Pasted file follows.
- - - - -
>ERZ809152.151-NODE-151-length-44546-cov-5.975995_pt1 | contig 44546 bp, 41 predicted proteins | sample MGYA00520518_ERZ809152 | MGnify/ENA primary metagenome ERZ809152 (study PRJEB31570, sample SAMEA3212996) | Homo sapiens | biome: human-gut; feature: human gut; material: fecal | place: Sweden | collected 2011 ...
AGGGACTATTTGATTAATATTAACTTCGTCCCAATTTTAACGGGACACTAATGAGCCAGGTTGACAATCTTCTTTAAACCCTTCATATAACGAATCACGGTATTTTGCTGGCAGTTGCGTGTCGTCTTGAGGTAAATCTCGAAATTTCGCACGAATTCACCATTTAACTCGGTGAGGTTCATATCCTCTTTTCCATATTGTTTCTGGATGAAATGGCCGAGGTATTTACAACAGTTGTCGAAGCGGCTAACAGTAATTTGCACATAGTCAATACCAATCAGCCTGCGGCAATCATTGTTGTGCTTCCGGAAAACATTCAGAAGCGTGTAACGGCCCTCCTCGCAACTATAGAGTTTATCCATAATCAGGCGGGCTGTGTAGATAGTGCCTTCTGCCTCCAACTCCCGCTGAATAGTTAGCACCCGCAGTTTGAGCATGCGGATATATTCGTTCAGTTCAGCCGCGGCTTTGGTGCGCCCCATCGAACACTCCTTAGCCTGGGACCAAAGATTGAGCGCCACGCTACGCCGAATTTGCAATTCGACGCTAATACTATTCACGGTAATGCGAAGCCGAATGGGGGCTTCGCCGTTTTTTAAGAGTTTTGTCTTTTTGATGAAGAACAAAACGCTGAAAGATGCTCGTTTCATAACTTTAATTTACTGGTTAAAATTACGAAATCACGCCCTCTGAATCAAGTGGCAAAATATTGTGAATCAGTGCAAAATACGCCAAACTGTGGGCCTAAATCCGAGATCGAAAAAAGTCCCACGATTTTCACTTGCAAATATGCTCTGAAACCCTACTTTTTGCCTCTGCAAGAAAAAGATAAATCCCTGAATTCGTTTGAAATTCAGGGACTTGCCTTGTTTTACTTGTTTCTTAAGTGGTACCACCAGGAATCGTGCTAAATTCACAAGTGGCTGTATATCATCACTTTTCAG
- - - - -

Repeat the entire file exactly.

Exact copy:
>ERZ809152.151-NODE-151-length-44546-cov-5.975995_pt1 | contig 44546 bp, 41 predicted proteins | sample MGYA00520518_ERZ809152 | MGnify/ENA primary metagenome ERZ809152 (study PRJEB31570, sample SAMEA3212996) | Homo sapiens | biome: human-gut; feature: human gut; material: fecal | place: Sweden | collected 2011 ...
AGGGACTATTTGATTAATATTAACTTCGTCCCAATTTTAACGGGACACTAATGAGCCAGGTTGACAATCTTCTTTAAACCCTTCATATAACGAATCACGGTATTTTGCTGGCAGTTGCGTGTCGTCTTGAGGTAAATCTCGAAATTTCGCACGAATTCACCATTTAACTCGGTGAGGTTCATATCCTCTTTTCCATATTGTTTCTGGATGAAATGGCCGAGGTATTTACAACAGTTGTCGAAGCGGCTAACAGTAATTTGCACATAGTCAATACCAATCAGCCTGCGGCAATCATTGTTGTGCTTCCGGAAAACATTCAGAAGCGTGTAACGGCCCTCCTCGCAACTATAGAGTTTATCCATAATCAGGCGGGCTGTGTAGATAGTGCCTTCTGCCTCCAACTCCCGCTGAATAGTTAGCACCCGCAGTTTGAGCATGCGGATATATTCGTTCAGTTCAGCCGCGGCTTTGGTGCGCCCCATCGAACACTCCTTAGCCTGGGACCAAAGATTGAGCGCCACGCTACGCCGAATTTGCAATTCGACGCTAATACTATTCACGGTAATGCGAAGCCGAATGGGGGCTTCGCCGTTTTTTAAGAGTTTTGTCTTTTTGATGAAGAACAAAACGCTGAAAGATGCTCGTTTCATAACTTTAATTTACTGGTTAAAATTACGAAATCACGCCCTCTGAATCAAGTGGCAAAATATTGTGAATCAGTGCAAAATACGCCAAACTGTGGGCCTAAATCCGAGATCGAAAAAAGTCCCACGATTTTCACTTGCAAATATGCTCTGAAACCCTACTTTTTGCCTCTGCAAGAAAAAGATAAATCCCTGAATTCGTTTGAAATTCAGGGACTTGCCTTGTTTTACTTGTTTCTTAAGTGGTACCACCAGGAATCGTGCTAAATTCACAAGTGGCTGTATATCATCACTTTTCAG